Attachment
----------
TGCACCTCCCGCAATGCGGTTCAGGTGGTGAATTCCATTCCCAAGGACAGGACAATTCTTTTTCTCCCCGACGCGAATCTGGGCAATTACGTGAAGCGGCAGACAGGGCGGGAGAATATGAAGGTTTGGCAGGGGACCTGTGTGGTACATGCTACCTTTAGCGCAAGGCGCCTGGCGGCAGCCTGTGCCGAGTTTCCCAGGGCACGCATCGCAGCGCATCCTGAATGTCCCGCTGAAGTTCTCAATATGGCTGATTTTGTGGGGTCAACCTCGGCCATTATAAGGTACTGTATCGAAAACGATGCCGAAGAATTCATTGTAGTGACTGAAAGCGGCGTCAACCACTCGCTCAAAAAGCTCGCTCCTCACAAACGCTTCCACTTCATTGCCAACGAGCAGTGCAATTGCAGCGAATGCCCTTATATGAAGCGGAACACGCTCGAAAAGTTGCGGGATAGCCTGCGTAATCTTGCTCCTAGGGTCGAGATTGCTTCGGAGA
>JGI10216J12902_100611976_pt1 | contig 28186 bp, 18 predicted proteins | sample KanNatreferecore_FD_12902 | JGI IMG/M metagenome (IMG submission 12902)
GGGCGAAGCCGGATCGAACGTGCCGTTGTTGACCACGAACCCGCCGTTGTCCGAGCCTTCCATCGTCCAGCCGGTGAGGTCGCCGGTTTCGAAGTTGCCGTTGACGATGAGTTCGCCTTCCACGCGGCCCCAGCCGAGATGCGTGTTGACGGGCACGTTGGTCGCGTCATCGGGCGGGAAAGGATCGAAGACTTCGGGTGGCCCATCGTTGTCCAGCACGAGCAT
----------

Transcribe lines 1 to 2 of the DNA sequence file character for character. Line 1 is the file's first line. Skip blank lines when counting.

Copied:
TGCACCTCCCGCAATGCGGTTCAGGTGGTGAATTCCATTCCCAAGGACAGGACAATTCTTTTTCTCCCCGACGCGAATCTGGGCAATTACGTGAAGCGGCAGACAGGGCGGGAGAATATGAAGGTTTGGCAGGGGACCTGTGTGGTACATGCTACCTTTAGCGCAAGGCGCCTGGCGGCAGCCTGTGCCGAGTTTCCCAGGGCACGCATCGCAGCGCATCCTGAATGTCCCGCTGAAGTTCTCAATATGGCTGATTTTGTGGGGTCAACCTCGGCCATTATAAGGTACTGTATCGAAAACGATGCCGAAGAATTCATTGTAGTGACTGAAAGCGGCGTCAACCACTCGCTCAAAAAGCTCGCTCCTCACAAACGCTTCCACTTCATTGCCAACGAGCAGTGCAATTGCAGCGAATGCCCTTATATGAAGCGGAACACGCTCGAAAAGTTGCGGGATAGCCTGCGTAATCTTGCTCCTAGGGTCGAGATTGCTTCGGAGA
>JGI10216J12902_100611976_pt1 | contig 28186 bp, 18 predicted proteins | sample KanNatreferecore_FD_12902 | JGI IMG/M metagenome (IMG submission 12902)